Model showing the Droulers/Tsiionhiakwatha site planning
(model by Michel Cadieux)
Compared to other Iroquoian villages in southern Ontario and the rest of the St. Lawrence Valley, the Droulers/Tsiionhiakwatha site covers a truly impressive area. Extending over as much as 15 000 m2, or 1.5 hectares, (the equivalent of three soccer fields), the Droulers/Tsiionhiakwatha site contains the remains of a dozen longhouses. The length of these dwellings was determined by the number of families that lived in them. While it is quite possible that the longhouses of Droulers/Tsiionhiakwatha were protected by a palisade, the remains of such a wall remain to be found.
The village territory, which was occupied throughout the year, included gardens and cultivated fields. Iroquoian communities recognized two ways in which land could be owned: the gardens cultivated by women for their families' sustenance were privately owned, whereas the fields were communally owned by members of the same maternal line.
Daily life inside a longhouse
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Politically, the village was a well-structured entity, headed by a chief who was normally selected by the clan mothers. Each person in the village could have a plot of land to cultivate. The clan mothers had jurisdiction over their respective longhouses. Together, the occupants of each longhouse formed an independent economic unit.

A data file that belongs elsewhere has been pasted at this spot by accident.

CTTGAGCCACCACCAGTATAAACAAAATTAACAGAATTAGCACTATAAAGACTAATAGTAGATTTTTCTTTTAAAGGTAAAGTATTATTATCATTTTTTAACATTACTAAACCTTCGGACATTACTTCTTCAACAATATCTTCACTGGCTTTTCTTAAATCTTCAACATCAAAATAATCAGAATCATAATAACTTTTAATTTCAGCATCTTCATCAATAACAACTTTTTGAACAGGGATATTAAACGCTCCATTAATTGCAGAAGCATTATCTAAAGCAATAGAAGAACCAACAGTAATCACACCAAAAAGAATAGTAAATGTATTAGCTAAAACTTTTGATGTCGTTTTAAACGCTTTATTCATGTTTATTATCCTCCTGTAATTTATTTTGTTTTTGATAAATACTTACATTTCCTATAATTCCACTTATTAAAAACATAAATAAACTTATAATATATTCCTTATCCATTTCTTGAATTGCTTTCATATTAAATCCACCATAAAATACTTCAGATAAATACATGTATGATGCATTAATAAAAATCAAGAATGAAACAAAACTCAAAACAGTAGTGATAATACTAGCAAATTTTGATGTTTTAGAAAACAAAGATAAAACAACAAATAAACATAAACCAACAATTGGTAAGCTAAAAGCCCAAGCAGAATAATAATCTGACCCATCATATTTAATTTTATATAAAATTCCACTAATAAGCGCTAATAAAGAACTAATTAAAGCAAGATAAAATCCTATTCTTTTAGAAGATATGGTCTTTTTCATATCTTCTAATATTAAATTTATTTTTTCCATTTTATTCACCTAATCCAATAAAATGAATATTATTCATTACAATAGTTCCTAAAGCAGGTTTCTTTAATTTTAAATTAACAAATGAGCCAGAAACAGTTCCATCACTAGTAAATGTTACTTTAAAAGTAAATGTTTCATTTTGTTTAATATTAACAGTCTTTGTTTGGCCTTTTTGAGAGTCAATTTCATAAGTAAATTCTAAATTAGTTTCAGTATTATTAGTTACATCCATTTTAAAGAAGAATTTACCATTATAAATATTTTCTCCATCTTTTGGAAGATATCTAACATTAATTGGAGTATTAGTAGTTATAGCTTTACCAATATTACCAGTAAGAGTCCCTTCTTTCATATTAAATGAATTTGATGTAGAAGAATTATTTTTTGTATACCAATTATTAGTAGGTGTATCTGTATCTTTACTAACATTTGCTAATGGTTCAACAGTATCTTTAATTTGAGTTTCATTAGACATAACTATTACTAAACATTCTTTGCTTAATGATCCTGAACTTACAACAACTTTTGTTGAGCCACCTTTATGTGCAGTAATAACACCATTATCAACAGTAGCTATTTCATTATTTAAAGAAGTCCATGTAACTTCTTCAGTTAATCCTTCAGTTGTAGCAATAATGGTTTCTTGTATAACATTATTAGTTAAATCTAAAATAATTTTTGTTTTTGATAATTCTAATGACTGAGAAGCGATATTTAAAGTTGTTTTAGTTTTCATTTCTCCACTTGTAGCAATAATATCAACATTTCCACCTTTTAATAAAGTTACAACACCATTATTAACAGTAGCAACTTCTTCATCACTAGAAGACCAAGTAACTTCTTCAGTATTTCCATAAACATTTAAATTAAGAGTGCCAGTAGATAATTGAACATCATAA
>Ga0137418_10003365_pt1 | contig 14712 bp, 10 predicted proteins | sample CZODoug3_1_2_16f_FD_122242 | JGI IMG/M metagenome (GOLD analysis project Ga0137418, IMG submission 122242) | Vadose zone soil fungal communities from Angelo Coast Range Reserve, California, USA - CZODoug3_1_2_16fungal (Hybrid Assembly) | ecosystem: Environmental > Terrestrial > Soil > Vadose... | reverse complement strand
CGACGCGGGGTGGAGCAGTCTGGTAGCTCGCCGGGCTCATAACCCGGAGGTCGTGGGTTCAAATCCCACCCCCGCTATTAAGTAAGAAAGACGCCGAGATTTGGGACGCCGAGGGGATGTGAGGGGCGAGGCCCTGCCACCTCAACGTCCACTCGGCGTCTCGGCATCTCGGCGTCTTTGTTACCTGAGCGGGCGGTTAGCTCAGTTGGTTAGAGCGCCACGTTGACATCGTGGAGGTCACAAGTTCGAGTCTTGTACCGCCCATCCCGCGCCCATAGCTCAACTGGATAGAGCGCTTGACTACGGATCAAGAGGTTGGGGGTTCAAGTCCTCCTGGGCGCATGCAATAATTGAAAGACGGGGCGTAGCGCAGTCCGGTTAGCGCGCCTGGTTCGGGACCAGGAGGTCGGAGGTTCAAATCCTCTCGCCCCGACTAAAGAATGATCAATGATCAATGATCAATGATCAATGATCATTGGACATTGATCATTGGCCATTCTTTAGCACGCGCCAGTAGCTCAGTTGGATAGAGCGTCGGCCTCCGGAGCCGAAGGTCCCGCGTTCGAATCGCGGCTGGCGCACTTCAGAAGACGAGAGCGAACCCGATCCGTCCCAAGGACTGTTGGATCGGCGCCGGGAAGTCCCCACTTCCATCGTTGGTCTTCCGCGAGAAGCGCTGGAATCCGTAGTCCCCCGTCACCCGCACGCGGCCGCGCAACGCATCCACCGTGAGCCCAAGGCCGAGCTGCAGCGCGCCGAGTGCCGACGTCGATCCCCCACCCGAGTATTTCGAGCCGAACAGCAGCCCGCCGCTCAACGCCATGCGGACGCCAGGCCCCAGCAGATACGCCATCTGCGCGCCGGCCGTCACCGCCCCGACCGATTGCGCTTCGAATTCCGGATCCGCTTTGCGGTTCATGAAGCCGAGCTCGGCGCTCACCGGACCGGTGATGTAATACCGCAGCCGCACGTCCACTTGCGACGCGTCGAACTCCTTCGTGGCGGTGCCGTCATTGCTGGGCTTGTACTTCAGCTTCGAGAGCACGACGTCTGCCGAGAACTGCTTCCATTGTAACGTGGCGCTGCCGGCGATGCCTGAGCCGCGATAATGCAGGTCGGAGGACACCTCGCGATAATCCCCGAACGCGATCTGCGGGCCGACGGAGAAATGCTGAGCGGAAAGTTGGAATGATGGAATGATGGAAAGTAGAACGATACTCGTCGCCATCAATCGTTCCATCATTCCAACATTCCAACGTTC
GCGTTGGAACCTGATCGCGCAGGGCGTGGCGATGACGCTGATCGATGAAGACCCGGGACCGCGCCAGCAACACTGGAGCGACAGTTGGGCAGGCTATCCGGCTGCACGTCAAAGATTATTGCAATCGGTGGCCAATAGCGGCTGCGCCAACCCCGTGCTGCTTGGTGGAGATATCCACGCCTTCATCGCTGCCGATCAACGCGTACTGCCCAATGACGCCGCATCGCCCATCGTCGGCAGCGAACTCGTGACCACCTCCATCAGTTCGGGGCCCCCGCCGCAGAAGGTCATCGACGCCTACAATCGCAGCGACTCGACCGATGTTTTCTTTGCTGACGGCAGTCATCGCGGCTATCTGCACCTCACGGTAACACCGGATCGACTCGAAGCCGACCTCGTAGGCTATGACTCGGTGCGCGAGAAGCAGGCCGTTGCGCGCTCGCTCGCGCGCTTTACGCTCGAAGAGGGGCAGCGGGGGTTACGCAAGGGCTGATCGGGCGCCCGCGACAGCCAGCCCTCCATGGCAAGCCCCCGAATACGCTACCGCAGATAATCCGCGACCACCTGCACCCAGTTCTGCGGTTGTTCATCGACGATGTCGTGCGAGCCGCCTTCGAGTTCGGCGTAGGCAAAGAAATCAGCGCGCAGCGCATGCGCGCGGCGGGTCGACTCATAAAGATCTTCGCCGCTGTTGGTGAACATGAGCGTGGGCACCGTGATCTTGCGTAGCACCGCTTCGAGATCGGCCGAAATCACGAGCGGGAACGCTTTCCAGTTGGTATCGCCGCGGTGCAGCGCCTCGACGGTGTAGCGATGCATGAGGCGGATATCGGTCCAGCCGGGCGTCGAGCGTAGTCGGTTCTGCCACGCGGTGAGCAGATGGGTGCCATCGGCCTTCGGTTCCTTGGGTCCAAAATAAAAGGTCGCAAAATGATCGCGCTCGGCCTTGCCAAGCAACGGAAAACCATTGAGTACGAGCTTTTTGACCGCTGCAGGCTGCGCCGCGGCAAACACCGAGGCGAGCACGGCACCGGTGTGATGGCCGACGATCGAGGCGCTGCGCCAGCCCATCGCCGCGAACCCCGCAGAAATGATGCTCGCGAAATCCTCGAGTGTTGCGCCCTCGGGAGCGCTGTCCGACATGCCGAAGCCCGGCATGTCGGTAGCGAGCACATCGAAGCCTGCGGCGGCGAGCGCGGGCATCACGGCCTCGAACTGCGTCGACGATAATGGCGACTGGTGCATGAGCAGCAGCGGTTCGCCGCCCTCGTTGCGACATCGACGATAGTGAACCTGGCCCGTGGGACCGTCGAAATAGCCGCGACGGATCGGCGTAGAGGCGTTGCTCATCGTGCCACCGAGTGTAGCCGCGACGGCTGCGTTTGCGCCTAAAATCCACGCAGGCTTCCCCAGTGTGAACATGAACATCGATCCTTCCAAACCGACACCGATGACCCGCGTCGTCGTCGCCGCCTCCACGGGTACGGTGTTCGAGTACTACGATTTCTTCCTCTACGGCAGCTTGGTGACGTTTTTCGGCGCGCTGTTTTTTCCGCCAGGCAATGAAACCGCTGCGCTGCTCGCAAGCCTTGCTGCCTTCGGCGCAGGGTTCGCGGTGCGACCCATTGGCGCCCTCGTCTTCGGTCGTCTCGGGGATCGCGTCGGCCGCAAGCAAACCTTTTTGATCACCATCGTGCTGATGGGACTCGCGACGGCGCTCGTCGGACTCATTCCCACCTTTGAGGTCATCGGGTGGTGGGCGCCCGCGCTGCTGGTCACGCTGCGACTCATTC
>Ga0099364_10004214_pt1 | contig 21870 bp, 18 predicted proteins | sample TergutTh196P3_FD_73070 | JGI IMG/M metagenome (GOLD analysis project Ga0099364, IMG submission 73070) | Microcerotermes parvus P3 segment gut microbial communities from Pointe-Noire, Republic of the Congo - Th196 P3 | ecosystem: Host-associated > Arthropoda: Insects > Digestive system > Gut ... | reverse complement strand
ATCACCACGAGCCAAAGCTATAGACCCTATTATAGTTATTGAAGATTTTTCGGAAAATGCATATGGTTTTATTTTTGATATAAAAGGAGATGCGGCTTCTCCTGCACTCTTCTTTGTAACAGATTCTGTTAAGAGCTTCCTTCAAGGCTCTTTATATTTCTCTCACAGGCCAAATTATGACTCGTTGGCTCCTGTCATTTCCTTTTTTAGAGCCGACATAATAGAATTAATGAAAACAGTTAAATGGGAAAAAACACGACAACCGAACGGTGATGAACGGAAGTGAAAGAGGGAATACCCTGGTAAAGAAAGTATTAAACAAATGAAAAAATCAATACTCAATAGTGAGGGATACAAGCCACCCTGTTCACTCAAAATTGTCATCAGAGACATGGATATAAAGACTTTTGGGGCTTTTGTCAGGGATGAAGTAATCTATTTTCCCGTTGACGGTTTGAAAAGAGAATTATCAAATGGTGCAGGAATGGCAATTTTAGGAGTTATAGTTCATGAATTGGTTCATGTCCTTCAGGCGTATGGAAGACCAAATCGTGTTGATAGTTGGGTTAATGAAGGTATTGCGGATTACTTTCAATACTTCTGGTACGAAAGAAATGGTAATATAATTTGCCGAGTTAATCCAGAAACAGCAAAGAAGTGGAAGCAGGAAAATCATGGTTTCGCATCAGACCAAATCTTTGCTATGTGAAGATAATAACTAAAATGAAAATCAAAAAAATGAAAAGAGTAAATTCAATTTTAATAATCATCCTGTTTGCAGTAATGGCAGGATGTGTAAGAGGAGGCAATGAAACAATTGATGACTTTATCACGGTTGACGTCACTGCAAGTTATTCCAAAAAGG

The longhouses of the St. Lawrence Iroquoians could lodge up to 50 people, or about 10 families, who shared its central aisle and hearths.
During the winter months, the St. Lawrence Iroquoians carried out many of their daily activities within the longhouse walls.
Under their parents' supervision, children learned the various techniques that had to be mastered to make and use tools.
The St. Lawrence Iroquoians made use of the diverse resources at their disposal to make clothing, hunting implements and pots for storing and cooking food.
Did you know?
There were few individual restrictions for those living in an Iroquoian community. Throughout their existence, people had to learn to live within a group that was larger than the immediate family. This enabled them to develop their autonomy and sense of responsibility – two values that were essential to leading a full life.
Iroquoian women, who were responsible for sowing, weeding and harvesting crops, had a more sedentary lifestyle than the men did. Apart from winter months, the men generally spent more time outside the village, hunting and fishing or going on trade and diplomatic expeditions.
Engraving of an ear of corn
© Droulers/Tsiionhiakwatha Archaeological Site Interpretation Center, 2012. All rights reserved.